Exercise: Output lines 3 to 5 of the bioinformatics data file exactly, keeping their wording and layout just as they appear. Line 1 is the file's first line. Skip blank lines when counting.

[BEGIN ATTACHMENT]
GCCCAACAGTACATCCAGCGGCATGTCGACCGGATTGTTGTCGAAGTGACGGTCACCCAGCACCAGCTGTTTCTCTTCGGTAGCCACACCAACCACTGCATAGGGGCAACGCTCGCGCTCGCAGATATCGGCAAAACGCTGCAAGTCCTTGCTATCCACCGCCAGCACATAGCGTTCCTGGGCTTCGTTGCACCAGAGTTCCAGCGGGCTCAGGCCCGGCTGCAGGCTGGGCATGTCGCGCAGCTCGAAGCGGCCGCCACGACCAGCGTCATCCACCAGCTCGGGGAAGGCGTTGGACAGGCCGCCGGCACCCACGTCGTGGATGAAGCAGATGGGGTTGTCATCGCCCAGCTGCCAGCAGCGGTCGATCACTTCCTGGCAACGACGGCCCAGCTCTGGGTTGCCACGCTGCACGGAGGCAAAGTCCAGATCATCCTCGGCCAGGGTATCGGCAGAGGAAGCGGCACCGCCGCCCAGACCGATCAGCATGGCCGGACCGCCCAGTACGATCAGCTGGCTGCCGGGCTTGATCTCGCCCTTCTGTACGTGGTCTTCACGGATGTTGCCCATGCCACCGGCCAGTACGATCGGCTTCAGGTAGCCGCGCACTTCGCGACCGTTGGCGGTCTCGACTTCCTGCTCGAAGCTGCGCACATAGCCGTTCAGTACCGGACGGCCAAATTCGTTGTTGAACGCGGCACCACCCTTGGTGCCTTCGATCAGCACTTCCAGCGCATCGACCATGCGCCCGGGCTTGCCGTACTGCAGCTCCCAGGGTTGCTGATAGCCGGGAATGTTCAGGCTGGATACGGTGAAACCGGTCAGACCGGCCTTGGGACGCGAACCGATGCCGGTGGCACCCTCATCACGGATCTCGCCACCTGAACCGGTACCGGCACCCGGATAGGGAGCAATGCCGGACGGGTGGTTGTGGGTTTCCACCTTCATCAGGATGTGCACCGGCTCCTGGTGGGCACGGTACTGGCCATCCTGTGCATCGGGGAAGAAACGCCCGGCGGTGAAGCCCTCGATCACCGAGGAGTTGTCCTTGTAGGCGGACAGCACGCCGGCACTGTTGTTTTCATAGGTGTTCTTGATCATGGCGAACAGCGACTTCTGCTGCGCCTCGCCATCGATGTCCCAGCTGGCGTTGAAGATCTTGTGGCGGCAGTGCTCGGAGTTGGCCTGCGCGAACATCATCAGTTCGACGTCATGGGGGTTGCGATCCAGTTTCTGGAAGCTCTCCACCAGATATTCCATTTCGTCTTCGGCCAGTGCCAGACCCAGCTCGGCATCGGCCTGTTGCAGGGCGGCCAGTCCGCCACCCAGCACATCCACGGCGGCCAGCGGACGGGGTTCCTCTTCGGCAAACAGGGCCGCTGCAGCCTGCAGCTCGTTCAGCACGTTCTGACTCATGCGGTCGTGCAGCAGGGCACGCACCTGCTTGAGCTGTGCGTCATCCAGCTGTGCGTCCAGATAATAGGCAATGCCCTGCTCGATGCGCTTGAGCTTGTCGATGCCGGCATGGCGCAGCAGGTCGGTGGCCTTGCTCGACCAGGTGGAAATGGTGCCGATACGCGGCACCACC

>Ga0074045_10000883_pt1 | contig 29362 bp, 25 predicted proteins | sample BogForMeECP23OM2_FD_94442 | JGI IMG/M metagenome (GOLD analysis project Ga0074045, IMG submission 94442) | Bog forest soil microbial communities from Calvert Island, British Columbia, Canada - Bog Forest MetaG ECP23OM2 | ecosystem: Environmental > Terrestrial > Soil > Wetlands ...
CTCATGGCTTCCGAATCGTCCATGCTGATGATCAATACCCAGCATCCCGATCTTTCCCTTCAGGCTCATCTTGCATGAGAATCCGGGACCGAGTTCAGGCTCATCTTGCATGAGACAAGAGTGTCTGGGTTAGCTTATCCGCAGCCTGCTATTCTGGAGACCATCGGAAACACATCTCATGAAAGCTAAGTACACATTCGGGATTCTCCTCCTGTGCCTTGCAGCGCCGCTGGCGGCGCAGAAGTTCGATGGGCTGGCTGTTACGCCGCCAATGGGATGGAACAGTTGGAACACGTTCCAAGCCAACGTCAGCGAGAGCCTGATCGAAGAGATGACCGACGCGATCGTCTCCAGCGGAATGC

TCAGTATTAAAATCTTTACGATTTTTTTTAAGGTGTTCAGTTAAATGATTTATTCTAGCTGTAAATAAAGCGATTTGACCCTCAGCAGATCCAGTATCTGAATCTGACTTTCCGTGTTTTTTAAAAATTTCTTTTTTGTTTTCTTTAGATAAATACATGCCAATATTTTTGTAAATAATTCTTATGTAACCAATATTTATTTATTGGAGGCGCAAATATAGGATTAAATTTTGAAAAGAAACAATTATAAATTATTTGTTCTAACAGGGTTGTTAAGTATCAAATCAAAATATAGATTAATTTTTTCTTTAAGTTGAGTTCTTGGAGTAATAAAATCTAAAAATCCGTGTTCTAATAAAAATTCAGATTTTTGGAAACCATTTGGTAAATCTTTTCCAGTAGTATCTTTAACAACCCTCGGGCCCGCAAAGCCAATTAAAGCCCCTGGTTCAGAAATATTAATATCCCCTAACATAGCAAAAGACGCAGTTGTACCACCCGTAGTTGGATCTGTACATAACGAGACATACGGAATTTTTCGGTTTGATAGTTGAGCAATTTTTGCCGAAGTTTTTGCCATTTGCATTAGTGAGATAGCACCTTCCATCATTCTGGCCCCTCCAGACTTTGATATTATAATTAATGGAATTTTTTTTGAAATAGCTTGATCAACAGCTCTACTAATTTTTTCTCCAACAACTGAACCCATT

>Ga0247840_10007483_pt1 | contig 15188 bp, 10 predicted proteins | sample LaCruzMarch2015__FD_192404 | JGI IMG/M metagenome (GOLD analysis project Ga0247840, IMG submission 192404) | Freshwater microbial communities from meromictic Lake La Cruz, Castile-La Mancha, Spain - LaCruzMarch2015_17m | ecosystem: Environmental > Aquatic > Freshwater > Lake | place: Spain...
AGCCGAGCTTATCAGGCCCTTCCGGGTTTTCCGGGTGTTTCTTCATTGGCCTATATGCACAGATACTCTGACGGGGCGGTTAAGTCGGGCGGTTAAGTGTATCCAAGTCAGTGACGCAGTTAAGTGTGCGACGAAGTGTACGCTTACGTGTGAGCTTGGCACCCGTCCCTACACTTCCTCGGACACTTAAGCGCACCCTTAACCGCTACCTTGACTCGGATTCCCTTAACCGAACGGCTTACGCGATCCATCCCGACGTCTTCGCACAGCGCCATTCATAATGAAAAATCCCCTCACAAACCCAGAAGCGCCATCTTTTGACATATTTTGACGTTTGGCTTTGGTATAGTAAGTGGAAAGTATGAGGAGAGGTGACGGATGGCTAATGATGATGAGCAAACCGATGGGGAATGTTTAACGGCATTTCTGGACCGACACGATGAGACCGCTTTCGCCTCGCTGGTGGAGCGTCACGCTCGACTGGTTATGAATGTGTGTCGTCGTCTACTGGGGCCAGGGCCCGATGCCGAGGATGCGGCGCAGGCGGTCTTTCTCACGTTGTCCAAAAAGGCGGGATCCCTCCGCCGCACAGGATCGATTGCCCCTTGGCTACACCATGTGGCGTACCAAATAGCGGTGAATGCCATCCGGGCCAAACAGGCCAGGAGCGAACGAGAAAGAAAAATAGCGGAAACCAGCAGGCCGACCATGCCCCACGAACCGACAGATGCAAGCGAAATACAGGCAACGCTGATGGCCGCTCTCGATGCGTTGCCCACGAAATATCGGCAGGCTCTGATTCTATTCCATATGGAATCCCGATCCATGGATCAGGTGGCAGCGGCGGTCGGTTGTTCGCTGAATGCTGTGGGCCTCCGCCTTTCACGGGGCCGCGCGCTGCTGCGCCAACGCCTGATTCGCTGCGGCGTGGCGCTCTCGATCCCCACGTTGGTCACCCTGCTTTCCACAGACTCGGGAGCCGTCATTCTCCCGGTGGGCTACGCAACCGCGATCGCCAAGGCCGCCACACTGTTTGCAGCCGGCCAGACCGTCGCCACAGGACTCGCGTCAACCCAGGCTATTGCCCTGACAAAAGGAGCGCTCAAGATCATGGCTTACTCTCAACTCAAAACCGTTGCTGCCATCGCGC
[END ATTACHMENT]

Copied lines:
CTCATGGCTTCCGAATCGTCCATGCTGATGATCAATACCCAGCATCCCGATCTTTCCCTTCAGGCTCATCTTGCATGAGAATCCGGGACCGAGTTCAGGCTCATCTTGCATGAGACAAGAGTGTCTGGGTTAGCTTATCCGCAGCCTGCTATTCTGGAGACCATCGGAAACACATCTCATGAAAGCTAAGTACACATTCGGGATTCTCCTCCTGTGCCTTGCAGCGCCGCTGGCGGCGCAGAAGTTCGATGGGCTGGCTGTTACGCCGCCAATGGGATGGAACAGTTGGAACACGTTCCAAGCCAACGTCAGCGAGAGCCTGATCGAAGAGATGACCGACGCGATCGTCTCCAGCGGAATGC

TCAGTATTAAAATCTTTACGATTTTTTTTAAGGTGTTCAGTTAAATGATTTATTCTAGCTGTAAATAAAGCGATTTGACCCTCAGCAGATCCAGTATCTGAATCTGACTTTCCGTGTTTTTTAAAAATTTCTTTTTTGTTTTCTTTAGATAAATACATGCCAATATTTTTGTAAATAATTCTTATGTAACCAATATTTATTTATTGGAGGCGCAAATATAGGATTAAATTTTGAAAAGAAACAATTATAAATTATTTGTTCTAACAGGGTTGTTAAGTATCAAATCAAAATATAGATTAATTTTTTCTTTAAGTTGAGTTCTTGGAGTAATAAAATCTAAAAATCCGTGTTCTAATAAAAATTCAGATTTTTGGAAACCATTTGGTAAATCTTTTCCAGTAGTATCTTTAACAACCCTCGGGCCCGCAAAGCCAATTAAAGCCCCTGGTTCAGAAATATTAATATCCCCTAACATAGCAAAAGACGCAGTTGTACCACCCGTAGTTGGATCTGTACATAACGAGACATACGGAATTTTTCGGTTTGATAGTTGAGCAATTTTTGCCGAAGTTTTTGCCATTTGCATTAGTGAGATAGCACCTTCCATCATTCTGGCCCCTCCAGACTTTGATATTATAATTAATGGAATTTTTTTTGAAATAGCTTGATCAACAGCTCTACTAATTTTTTCTCCAACAACTGAACCCATT

>Ga0247840_10007483_pt1 | contig 15188 bp, 10 predicted proteins | sample LaCruzMarch2015__FD_192404 | JGI IMG/M metagenome (GOLD analysis project Ga0247840, IMG submission 192404) | Freshwater microbial communities from meromictic Lake La Cruz, Castile-La Mancha, Spain - LaCruzMarch2015_17m | ecosystem: Environmental > Aquatic > Freshwater > Lake | place: Spain...